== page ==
The Heroic Story of Jesse Owens at the 1936 Olympics

Michael Barera / CC BY-SA (https://creativecommons.org/licenses/by-sa/4.0)

Even though the Olympics have a plethora of captivating stories to tell, one of them emerges supreme above others. The story of Jesse Owens, an African-American, defying Hitler will go down as one of the most important events that transpired at the games.

Unfortunately, Jesse did not prevent the war nor was he able to stop the advancement of the Nazi regime. But he proved that one man can stand up and make a difference. Not backing down was eventually what ended the war and Jesse may have been an inspiration for some to do it.

Hitler’s Olympics

FOTO:FORTEPAN / Lőrincze Judit / CC BY-SA (https://creativecommons.org/licenses/by-sa/3.0)

Berlin was awarded to host the 1936 Olympics five years prior. The idea was to celebrate Germany’s return to the big stage after the transgression made in World War I. Unfortunately, during the time, Hitler rose to prominence and managed to transform Germany into a one-party dictatorship, established anti-Semitic policies and remilitarized Germany.

At first, Hitler did not think much of the Olympics, especially because of its multinational element. However, he was convinced by his propaganda minister Goebbels to reconsider the importance of the Olympics.

Thus the 1936 Olympics in Berlin became a marketing tool to promote Hitler’s Nazi Germany and a way to display the superiority of the Aryan race.

The Emergence of Owens

Prior to the Olympics, Jesse Owens emerged as quite a track and field star in the US. He dominated the 1935 Big Ten Championship where he broke three world records and tied the forth. This feat becomes even more impressive when we know that he has done all of it in just 45 minutes. Naturally, everyone was expecting a lot of him at the 1936 Olympics.

Bundesarchiv, Bild 183-R96374 / CC-BY-SA 3.0 / CC BY-SA 3.0 DE (https://creativecommons.org/licenses/by-sa/3.0/de/deed.en)

Jesse didn’t back down and wanted to prove how good he was. And boy did he prove it.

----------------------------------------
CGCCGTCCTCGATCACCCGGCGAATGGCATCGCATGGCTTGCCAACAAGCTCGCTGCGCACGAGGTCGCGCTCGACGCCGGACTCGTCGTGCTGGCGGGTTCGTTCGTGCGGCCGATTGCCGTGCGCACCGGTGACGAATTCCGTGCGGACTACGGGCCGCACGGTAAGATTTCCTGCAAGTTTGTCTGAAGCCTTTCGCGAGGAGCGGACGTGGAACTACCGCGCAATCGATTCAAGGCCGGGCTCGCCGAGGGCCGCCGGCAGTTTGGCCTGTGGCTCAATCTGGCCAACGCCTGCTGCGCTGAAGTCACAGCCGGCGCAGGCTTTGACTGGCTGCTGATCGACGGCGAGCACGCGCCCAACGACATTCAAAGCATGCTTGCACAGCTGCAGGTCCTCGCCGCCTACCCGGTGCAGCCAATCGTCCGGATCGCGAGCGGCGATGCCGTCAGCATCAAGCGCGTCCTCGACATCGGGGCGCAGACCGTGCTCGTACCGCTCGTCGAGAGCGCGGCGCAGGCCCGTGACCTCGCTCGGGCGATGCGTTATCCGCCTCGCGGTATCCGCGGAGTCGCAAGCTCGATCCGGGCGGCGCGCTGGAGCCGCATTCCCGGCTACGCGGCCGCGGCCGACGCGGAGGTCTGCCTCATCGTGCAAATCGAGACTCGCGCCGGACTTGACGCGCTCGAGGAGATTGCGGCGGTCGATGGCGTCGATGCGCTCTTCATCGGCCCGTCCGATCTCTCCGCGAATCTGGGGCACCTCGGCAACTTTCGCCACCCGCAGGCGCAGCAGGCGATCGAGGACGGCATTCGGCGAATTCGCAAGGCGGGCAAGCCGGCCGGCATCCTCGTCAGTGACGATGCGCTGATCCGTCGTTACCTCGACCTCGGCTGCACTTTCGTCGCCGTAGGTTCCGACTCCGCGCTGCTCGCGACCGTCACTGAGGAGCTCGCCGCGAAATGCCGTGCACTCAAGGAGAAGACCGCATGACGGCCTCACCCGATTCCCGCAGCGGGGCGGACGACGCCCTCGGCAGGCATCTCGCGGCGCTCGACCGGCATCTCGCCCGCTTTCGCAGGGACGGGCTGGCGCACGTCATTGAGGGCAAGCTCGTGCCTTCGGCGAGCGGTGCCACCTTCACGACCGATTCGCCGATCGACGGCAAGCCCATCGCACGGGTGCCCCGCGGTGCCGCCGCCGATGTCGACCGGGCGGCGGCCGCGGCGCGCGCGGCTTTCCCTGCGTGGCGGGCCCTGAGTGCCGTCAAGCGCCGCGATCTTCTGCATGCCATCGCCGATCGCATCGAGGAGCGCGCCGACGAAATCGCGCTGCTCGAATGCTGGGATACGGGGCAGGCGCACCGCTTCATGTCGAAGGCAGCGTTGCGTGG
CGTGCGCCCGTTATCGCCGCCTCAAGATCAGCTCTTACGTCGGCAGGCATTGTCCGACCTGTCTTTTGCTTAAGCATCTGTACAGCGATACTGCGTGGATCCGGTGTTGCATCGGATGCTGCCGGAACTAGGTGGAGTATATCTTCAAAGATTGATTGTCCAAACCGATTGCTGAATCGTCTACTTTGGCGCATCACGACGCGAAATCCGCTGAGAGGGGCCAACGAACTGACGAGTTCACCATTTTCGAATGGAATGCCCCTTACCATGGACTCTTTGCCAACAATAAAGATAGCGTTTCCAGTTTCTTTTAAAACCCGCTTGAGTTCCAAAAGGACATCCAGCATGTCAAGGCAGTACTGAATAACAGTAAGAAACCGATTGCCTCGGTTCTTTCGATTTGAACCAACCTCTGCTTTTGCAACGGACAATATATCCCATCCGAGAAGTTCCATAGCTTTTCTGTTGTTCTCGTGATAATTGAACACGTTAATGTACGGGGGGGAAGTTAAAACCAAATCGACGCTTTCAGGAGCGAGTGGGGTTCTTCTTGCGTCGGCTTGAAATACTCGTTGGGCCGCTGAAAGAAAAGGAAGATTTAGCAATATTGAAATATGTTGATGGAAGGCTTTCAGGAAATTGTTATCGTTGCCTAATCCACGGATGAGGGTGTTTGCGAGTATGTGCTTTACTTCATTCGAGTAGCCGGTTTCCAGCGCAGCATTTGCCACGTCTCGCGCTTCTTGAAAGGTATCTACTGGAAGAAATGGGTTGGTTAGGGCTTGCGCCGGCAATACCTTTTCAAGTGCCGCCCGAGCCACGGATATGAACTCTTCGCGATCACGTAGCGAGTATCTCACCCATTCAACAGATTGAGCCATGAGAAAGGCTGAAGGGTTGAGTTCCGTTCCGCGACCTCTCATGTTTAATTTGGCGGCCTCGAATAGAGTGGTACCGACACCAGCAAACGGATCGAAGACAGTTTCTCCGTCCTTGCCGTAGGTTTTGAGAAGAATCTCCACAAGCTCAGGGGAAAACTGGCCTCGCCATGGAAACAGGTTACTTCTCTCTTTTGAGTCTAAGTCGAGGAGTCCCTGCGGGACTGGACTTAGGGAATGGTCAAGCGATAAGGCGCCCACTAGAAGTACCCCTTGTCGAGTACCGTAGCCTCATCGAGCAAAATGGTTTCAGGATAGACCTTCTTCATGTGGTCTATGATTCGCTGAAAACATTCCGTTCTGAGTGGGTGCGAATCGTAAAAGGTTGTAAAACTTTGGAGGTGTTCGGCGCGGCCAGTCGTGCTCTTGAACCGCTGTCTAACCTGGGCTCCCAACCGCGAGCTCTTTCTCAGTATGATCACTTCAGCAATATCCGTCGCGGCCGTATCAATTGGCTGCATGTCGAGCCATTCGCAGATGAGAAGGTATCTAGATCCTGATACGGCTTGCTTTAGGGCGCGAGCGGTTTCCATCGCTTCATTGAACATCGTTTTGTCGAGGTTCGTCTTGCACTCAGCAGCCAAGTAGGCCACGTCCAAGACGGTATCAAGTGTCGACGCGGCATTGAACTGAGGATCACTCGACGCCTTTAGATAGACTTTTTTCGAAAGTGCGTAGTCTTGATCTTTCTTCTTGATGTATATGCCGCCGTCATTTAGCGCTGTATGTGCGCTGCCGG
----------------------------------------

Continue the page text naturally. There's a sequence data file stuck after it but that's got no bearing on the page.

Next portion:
He immediately won the 100m dash and the 200m race. Jesse even competed in the 4×100 relay where he started as the front runner as they broke the record that year. But the most impressive feat was winning the long jump against Luz Long, who had no choice but to congratulate Jesse n the end.

This was the first time any American of any race in a track and field competition at the Olympics.

Hitler’s Snub

There are many stories that are floating around today about what transpired next. Many claim that Hitler simply snubbed Owens and refused to present him the medal nor has he talked to him.

Bundesarchiv, Bild 183-G00630 / Unknown / CC-BY-SA 3.0 / CC BY-SA 3.0 DE (https://creativecommons.org/licenses/by-sa/3.0/de/deed.en)

Hitler did agree that all performers should be treated equally and their medals should be presented to each of them accordingly. But he did refuse to congratulate all the winners of the first day of competition, not just Owens.

There is another report that says that Hitler did salute Jesse, but he did it from afar. This was perhaps because he was influenced by the reception the athlete got after winning.

A Global Legacy

In the end, Germany got what they wanted. They did manage to win the most medals of the competition were able to showcase their superior performance. The campaign work and we all know what happened next.

But Jesse will remain that one sore spot in the Fuhrer’s eye. He managed to tarnish the reputation and for a second perhaps shown that a single man is able to go against a tyrannical regime and win.